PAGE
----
The Calabash area gained its namesake for gourds that were found in the area and used for drinking. Although it is now in North Carolina, it was regarded as a part of South Carolina until 1735, and the area did not enjoy an independent identity from the Little River, South Carolina, area until well into the twentieth century.
In the 1930s two families, the Beck's and the Coleman's, began hosting outdoor oyster roasts, laying the seeds for the modern-day seafood industry. Between the 1940s and early-1960s a handful of seafood restaurants began to operate in the sleepy fishing village tucked just inside the North Carolina state line. Primarily built along the banks of the Calabash River, the first restaurants in operation were Beck's, The Calabash Seafood Hut, Coleman's, Dockside, and Ella's, and all still enjoy a thriving customer base today. An early customer at Coleman's was entertainer Jimmy Durant, who plausibly fashioned his sign-off motto, "Good night Mrs. Calabash, wherever you are" as an homage to Mrs. Coleman.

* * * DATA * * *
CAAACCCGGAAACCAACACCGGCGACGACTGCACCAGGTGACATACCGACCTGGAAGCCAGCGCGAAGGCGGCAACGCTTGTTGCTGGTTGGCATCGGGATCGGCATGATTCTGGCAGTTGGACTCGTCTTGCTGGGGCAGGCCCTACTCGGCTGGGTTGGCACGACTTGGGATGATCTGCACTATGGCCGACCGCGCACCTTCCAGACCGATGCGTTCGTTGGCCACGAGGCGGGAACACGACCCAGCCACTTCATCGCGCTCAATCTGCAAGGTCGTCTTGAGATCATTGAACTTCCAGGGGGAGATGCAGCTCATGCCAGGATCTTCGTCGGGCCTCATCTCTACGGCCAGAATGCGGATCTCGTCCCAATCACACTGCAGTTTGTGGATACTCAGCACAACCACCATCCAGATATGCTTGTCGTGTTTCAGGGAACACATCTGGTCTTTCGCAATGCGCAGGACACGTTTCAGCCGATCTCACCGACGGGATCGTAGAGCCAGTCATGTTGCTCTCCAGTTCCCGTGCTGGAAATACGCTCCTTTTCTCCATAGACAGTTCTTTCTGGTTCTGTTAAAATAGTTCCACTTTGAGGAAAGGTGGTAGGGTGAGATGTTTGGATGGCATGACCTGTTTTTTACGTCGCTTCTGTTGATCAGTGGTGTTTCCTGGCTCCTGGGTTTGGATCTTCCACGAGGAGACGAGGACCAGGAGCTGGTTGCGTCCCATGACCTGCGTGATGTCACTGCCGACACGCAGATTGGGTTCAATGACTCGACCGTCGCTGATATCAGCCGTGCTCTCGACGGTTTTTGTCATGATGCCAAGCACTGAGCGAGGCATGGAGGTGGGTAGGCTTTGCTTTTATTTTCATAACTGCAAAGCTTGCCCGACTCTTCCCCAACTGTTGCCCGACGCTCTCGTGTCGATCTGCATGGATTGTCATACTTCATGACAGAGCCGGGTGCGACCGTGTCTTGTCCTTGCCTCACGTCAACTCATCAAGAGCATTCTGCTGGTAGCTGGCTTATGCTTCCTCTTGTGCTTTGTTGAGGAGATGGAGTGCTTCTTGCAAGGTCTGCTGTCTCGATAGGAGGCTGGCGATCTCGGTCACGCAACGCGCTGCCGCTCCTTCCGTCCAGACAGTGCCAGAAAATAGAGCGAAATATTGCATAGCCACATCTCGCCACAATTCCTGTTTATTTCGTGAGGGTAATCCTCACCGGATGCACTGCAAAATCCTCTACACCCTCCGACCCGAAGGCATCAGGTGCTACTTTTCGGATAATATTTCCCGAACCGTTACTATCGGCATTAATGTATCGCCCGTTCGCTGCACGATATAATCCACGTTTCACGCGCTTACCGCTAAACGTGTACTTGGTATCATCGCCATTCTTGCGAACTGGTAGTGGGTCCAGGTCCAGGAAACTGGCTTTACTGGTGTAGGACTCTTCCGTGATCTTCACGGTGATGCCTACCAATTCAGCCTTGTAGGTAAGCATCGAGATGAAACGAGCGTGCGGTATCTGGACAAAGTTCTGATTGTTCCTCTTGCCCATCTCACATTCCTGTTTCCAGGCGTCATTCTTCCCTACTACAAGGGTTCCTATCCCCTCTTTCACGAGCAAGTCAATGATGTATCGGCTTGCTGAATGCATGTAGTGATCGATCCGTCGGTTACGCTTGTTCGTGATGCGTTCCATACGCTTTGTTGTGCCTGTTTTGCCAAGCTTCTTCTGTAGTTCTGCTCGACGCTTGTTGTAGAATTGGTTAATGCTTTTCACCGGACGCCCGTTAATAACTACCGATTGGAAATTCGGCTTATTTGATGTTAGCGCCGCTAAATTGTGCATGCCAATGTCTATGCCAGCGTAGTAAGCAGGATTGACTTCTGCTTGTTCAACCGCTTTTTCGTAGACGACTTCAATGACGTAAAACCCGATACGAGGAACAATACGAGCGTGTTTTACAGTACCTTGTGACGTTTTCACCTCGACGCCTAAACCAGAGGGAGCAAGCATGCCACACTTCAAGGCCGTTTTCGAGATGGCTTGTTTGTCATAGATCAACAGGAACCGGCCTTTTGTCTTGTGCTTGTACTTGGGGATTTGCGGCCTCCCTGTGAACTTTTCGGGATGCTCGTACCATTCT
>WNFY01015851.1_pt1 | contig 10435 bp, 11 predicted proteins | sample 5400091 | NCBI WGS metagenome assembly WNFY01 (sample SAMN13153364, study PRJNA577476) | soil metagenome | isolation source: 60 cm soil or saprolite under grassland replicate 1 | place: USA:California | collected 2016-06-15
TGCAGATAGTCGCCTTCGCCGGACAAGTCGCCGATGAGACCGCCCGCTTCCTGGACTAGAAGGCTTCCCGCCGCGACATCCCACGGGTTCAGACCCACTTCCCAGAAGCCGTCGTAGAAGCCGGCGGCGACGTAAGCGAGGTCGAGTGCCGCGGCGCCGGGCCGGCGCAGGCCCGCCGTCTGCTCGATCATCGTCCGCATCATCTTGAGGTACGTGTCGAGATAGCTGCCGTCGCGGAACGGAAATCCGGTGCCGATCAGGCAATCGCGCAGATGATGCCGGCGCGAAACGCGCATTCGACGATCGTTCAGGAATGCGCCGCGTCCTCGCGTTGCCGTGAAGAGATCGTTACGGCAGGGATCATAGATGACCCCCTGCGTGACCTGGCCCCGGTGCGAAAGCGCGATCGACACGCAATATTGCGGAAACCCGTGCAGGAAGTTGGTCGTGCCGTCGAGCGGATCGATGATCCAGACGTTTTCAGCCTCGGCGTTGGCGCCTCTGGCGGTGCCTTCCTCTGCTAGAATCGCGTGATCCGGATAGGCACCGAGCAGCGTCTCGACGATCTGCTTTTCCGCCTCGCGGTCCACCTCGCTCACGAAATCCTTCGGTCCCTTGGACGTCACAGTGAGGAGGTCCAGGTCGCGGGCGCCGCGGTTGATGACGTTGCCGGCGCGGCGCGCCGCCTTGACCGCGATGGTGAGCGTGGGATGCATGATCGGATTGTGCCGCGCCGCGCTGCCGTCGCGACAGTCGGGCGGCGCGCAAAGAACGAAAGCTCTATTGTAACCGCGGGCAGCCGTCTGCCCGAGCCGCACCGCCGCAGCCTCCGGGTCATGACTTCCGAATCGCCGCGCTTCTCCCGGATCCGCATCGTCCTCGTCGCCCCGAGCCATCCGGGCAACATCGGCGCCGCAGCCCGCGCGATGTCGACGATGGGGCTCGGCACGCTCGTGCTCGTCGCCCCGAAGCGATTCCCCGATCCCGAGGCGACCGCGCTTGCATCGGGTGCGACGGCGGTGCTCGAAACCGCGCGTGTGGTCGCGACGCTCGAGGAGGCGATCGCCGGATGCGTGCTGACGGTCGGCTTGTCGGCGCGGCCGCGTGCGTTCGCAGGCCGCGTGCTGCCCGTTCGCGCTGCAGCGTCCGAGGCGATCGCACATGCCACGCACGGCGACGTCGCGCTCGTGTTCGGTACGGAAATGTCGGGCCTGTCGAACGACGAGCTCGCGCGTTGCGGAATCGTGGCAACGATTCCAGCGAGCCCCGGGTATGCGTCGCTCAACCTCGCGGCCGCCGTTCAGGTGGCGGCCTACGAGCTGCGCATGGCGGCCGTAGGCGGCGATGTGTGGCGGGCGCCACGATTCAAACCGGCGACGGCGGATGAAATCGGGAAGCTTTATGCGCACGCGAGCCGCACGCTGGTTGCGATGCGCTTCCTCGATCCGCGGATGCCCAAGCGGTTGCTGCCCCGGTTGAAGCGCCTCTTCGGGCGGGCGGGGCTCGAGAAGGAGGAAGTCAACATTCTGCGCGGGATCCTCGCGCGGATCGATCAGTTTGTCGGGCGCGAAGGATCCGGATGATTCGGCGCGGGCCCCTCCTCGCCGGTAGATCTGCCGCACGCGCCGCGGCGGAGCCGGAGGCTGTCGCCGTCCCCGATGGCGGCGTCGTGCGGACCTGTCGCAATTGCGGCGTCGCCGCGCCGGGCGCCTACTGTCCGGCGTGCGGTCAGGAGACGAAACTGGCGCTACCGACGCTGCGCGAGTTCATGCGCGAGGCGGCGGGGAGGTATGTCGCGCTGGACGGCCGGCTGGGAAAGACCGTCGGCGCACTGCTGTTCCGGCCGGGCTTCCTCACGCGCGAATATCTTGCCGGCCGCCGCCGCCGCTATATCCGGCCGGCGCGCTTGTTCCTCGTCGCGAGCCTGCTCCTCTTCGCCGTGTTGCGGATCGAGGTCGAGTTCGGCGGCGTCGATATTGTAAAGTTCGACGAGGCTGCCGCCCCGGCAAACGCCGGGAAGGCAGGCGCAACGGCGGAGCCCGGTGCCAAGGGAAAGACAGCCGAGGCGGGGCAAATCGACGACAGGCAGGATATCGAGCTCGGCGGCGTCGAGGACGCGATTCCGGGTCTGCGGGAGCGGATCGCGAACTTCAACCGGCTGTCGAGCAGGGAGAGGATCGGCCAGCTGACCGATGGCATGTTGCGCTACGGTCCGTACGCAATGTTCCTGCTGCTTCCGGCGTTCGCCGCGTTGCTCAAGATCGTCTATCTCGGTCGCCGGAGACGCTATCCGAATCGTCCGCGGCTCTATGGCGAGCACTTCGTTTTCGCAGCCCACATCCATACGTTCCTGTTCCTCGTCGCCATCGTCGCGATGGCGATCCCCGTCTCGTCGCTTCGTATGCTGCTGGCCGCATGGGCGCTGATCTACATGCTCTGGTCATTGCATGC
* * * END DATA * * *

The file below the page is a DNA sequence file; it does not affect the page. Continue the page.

Adopting a unique style of frying fish and shrimp — lightly seasoned and battered then flash fried and always accompanied by hush puppies — these restaurants created the nucleus of the town, and soon endeared it with the title, "The Seafood Capital of the World." The popularity of the style increased well beyond the confines of the Carolinas, creating an impressive tourism industry centered on the seafood restaurants.
The Town of Calabash was incorporated in 1973. Due to the population growth of Brunswick County, NC, and Horry County, SC, as well as the overwhelming success of the restaurants, a number of golf courses, retail stores, charter fishing boats and art galleries began to emerge. Residential real estate developments followed soon thereafter, and since the mid-1980s the vicinity of Calabash has spawned a number of housing communities. The oldest of these, Carolina Shores, broke off to form an independent town in 1998. At present, Calabash enjoys about 1,400 full-time residents and hosts over 30 restaurants.
The area remains an attractive hub for commuters working in the Myrtle Beach area, those who want to enjoy the coastal lifestyle without paying a premium for island property, and retirees looking for a laidback community that combines the accessibility of a city with the substance of a quaint village.